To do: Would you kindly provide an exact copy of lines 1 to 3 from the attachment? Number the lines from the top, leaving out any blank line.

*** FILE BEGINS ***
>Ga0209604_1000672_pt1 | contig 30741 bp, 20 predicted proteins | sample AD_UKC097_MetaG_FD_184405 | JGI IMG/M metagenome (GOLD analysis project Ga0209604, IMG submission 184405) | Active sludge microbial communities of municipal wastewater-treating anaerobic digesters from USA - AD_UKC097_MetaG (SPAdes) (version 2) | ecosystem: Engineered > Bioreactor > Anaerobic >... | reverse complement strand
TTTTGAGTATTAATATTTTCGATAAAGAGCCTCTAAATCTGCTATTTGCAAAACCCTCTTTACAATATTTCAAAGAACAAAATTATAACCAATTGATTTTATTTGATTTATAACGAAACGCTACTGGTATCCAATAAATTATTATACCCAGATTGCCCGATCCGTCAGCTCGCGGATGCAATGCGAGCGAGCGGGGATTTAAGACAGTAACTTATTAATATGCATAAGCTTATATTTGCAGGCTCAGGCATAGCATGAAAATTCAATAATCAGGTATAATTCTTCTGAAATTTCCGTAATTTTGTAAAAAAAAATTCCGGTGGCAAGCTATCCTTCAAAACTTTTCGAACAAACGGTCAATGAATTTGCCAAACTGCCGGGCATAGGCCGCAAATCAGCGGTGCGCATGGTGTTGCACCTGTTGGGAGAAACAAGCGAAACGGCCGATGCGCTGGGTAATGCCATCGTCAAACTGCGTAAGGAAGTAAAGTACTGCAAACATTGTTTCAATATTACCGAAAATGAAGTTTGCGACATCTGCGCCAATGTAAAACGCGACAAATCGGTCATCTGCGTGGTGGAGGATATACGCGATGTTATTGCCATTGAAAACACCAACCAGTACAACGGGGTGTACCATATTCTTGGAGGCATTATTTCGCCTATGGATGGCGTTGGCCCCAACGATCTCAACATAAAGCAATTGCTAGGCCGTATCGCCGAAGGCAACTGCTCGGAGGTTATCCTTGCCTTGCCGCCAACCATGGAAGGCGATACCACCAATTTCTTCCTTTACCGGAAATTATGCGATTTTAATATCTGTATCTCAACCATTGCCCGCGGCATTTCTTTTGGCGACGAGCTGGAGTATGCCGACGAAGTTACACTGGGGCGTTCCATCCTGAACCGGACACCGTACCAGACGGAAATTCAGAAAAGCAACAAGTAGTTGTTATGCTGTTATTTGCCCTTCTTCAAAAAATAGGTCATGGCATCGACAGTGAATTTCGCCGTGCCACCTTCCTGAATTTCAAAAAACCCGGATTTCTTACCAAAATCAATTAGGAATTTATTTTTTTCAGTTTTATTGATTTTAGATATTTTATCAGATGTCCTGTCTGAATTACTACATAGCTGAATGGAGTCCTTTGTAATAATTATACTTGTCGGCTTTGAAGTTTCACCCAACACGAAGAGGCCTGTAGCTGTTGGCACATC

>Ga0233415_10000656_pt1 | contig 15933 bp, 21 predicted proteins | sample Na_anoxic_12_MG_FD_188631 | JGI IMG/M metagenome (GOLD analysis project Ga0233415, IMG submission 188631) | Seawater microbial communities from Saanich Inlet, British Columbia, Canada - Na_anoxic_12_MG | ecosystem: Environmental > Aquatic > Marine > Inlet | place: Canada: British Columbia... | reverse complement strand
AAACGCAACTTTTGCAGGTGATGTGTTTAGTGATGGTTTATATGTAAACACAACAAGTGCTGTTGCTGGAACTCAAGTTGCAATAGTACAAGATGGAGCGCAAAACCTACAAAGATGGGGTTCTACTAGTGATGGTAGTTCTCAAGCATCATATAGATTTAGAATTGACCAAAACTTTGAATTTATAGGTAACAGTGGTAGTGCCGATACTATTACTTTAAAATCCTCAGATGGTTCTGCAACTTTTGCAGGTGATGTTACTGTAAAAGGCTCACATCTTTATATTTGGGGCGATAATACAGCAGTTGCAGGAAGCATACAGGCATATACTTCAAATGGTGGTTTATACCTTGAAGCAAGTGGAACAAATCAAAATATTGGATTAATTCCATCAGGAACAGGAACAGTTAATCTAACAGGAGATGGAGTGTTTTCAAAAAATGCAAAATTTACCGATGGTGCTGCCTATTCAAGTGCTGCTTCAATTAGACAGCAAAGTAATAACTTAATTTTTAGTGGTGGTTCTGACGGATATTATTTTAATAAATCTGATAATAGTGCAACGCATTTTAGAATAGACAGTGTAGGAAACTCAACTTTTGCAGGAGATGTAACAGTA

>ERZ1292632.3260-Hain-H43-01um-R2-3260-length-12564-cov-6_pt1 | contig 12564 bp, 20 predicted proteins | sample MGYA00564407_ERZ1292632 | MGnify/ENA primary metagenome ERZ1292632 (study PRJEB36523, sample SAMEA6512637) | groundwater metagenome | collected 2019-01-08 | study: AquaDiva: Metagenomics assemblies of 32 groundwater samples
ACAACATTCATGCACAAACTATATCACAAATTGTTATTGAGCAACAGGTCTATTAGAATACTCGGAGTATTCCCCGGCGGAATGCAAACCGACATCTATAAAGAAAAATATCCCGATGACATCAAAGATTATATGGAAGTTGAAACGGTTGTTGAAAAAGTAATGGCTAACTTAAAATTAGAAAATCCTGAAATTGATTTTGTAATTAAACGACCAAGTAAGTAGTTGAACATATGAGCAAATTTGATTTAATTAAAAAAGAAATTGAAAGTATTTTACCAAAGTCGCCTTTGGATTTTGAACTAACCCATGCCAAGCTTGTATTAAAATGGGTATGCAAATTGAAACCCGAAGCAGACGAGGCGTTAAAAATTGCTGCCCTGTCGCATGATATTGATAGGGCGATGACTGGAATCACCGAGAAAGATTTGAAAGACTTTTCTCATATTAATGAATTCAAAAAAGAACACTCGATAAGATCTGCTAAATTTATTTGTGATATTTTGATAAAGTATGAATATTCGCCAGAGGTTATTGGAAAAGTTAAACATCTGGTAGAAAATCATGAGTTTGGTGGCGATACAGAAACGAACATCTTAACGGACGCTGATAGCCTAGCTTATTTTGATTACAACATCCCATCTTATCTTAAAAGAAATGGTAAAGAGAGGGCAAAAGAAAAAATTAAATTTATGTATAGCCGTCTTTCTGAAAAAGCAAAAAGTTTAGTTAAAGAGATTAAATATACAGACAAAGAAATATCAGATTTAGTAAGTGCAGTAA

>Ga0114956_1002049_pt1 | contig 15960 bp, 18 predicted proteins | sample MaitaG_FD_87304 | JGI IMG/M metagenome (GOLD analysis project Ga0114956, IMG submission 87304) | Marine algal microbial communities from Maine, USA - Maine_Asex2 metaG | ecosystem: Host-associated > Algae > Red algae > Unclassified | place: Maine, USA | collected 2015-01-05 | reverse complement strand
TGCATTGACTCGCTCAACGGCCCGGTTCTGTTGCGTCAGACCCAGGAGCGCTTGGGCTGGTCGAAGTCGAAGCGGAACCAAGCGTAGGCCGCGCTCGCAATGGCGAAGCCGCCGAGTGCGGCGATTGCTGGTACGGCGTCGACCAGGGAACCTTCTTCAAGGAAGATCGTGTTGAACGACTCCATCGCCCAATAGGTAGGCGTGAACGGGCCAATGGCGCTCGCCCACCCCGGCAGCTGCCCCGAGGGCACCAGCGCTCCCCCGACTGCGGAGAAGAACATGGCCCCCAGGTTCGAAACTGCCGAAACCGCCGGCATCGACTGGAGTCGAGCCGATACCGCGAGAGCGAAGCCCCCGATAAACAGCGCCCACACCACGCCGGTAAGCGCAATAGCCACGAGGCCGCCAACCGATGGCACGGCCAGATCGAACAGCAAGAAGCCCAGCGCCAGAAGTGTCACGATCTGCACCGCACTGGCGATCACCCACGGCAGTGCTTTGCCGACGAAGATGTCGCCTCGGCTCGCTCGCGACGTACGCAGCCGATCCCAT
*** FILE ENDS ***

>Ga0209604_1000672_pt1 | contig 30741 bp, 20 predicted proteins | sample AD_UKC097_MetaG_FD_184405 | JGI IMG/M metagenome (GOLD analysis project Ga0209604, IMG submission 184405) | Active sludge microbial communities of municipal wastewater-treating anaerobic digesters from USA - AD_UKC097_MetaG (SPAdes) (version 2) | ecosystem: Engineered > Bioreactor > Anaerobic >... | reverse complement strand
TTTTGAGTATTAATATTTTCGATAAAGAGCCTCTAAATCTGCTATTTGCAAAACCCTCTTTACAATATTTCAAAGAACAAAATTATAACCAATTGATTTTATTTGATTTATAACGAAACGCTACTGGTATCCAATAAATTATTATACCCAGATTGCCCGATCCGTCAGCTCGCGGATGCAATGCGAGCGAGCGGGGATTTAAGACAGTAACTTATTAATATGCATAAGCTTATATTTGCAGGCTCAGGCATAGCATGAAAATTCAATAATCAGGTATAATTCTTCTGAAATTTCCGTAATTTTGTAAAAAAAAATTCCGGTGGCAAGCTATCCTTCAAAACTTTTCGAACAAACGGTCAATGAATTTGCCAAACTGCCGGGCATAGGCCGCAAATCAGCGGTGCGCATGGTGTTGCACCTGTTGGGAGAAACAAGCGAAACGGCCGATGCGCTGGGTAATGCCATCGTCAAACTGCGTAAGGAAGTAAAGTACTGCAAACATTGTTTCAATATTACCGAAAATGAAGTTTGCGACATCTGCGCCAATGTAAAACGCGACAAATCGGTCATCTGCGTGGTGGAGGATATACGCGATGTTATTGCCATTGAAAACACCAACCAGTACAACGGGGTGTACCATATTCTTGGAGGCATTATTTCGCCTATGGATGGCGTTGGCCCCAACGATCTCAACATAAAGCAATTGCTAGGCCGTATCGCCGAAGGCAACTGCTCGGAGGTTATCCTTGCCTTGCCGCCAACCATGGAAGGCGATACCACCAATTTCTTCCTTTACCGGAAATTATGCGATTTTAATATCTGTATCTCAACCATTGCCCGCGGCATTTCTTTTGGCGACGAGCTGGAGTATGCCGACGAAGTTACACTGGGGCGTTCCATCCTGAACCGGACACCGTACCAGACGGAAATTCAGAAAAGCAACAAGTAGTTGTTATGCTGTTATTTGCCCTTCTTCAAAAAATAGGTCATGGCATCGACAGTGAATTTCGCCGTGCCACCTTCCTGAATTTCAAAAAACCCGGATTTCTTACCAAAATCAATTAGGAATTTATTTTTTTCAGTTTTATTGATTTTAGATATTTTATCAGATGTCCTGTCTGAATTACTACATAGCTGAATGGAGTCCTTTGTAATAATTATACTTGTCGGCTTTGAAGTTTCACCCAACACGAAGAGGCCTGTAGCTGTTGGCACATC

>Ga0233415_10000656_pt1 | contig 15933 bp, 21 predicted proteins | sample Na_anoxic_12_MG_FD_188631 | JGI IMG/M metagenome (GOLD analysis project Ga0233415, IMG submission 188631) | Seawater microbial communities from Saanich Inlet, British Columbia, Canada - Na_anoxic_12_MG | ecosystem: Environmental > Aquatic > Marine > Inlet | place: Canada: British Columbia... | reverse complement strand